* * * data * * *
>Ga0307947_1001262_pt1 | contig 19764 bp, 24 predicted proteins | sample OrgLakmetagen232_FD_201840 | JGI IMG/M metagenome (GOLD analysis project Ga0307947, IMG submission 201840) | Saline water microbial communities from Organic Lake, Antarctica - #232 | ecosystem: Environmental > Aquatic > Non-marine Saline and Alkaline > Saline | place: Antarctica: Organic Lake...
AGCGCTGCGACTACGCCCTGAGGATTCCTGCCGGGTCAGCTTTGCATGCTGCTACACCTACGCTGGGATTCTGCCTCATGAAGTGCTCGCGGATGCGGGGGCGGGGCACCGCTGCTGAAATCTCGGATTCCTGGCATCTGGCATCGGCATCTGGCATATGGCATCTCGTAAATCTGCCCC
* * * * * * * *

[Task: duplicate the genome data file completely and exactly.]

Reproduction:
>Ga0307947_1001262_pt1 | contig 19764 bp, 24 predicted proteins | sample OrgLakmetagen232_FD_201840 | JGI IMG/M metagenome (GOLD analysis project Ga0307947, IMG submission 201840) | Saline water microbial communities from Organic Lake, Antarctica - #232 | ecosystem: Environmental > Aquatic > Non-marine Saline and Alkaline > Saline | place: Antarctica: Organic Lake...
AGCGCTGCGACTACGCCCTGAGGATTCCTGCCGGGTCAGCTTTGCATGCTGCTACACCTACGCTGGGATTCTGCCTCATGAAGTGCTCGCGGATGCGGGGGCGGGGCACCGCTGCTGAAATCTCGGATTCCTGGCATCTGGCATCGGCATCTGGCATATGGCATCTCGTAAATCTGCCCC